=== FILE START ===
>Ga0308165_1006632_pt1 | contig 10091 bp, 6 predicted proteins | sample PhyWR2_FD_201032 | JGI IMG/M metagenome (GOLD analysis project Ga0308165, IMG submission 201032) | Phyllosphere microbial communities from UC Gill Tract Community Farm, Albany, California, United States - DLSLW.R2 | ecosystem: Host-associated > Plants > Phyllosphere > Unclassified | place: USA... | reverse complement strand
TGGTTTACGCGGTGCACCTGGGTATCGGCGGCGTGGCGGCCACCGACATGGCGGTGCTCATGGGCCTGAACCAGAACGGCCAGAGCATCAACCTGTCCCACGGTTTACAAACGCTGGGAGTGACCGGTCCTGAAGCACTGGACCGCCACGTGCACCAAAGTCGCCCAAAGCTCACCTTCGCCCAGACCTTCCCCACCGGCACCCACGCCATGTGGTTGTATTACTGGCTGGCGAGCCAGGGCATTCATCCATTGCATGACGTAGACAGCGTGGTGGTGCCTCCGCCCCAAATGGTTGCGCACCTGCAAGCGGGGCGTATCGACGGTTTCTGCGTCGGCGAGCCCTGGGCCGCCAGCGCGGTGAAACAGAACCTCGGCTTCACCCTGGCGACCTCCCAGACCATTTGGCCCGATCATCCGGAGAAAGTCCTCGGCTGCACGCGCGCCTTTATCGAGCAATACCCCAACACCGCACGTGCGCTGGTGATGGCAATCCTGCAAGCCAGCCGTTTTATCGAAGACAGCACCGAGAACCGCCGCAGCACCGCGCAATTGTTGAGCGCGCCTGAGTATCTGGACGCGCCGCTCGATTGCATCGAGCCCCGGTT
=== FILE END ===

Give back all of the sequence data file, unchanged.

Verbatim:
>Ga0308165_1006632_pt1 | contig 10091 bp, 6 predicted proteins | sample PhyWR2_FD_201032 | JGI IMG/M metagenome (GOLD analysis project Ga0308165, IMG submission 201032) | Phyllosphere microbial communities from UC Gill Tract Community Farm, Albany, California, United States - DLSLW.R2 | ecosystem: Host-associated > Plants > Phyllosphere > Unclassified | place: USA... | reverse complement strand
TGGTTTACGCGGTGCACCTGGGTATCGGCGGCGTGGCGGCCACCGACATGGCGGTGCTCATGGGCCTGAACCAGAACGGCCAGAGCATCAACCTGTCCCACGGTTTACAAACGCTGGGAGTGACCGGTCCTGAAGCACTGGACCGCCACGTGCACCAAAGTCGCCCAAAGCTCACCTTCGCCCAGACCTTCCCCACCGGCACCCACGCCATGTGGTTGTATTACTGGCTGGCGAGCCAGGGCATTCATCCATTGCATGACGTAGACAGCGTGGTGGTGCCTCCGCCCCAAATGGTTGCGCACCTGCAAGCGGGGCGTATCGACGGTTTCTGCGTCGGCGAGCCCTGGGCCGCCAGCGCGGTGAAACAGAACCTCGGCTTCACCCTGGCGACCTCCCAGACCATTTGGCCCGATCATCCGGAGAAAGTCCTCGGCTGCACGCGCGCCTTTATCGAGCAATACCCCAACACCGCACGTGCGCTGGTGATGGCAATCCTGCAAGCCAGCCGTTTTATCGAAGACAGCACCGAGAACCGCCGCAGCACCGCGCAATTGTTGAGCGCGCCTGAGTATCTGGACGCGCCGCTCGATTGCATCGAGCCCCGGTT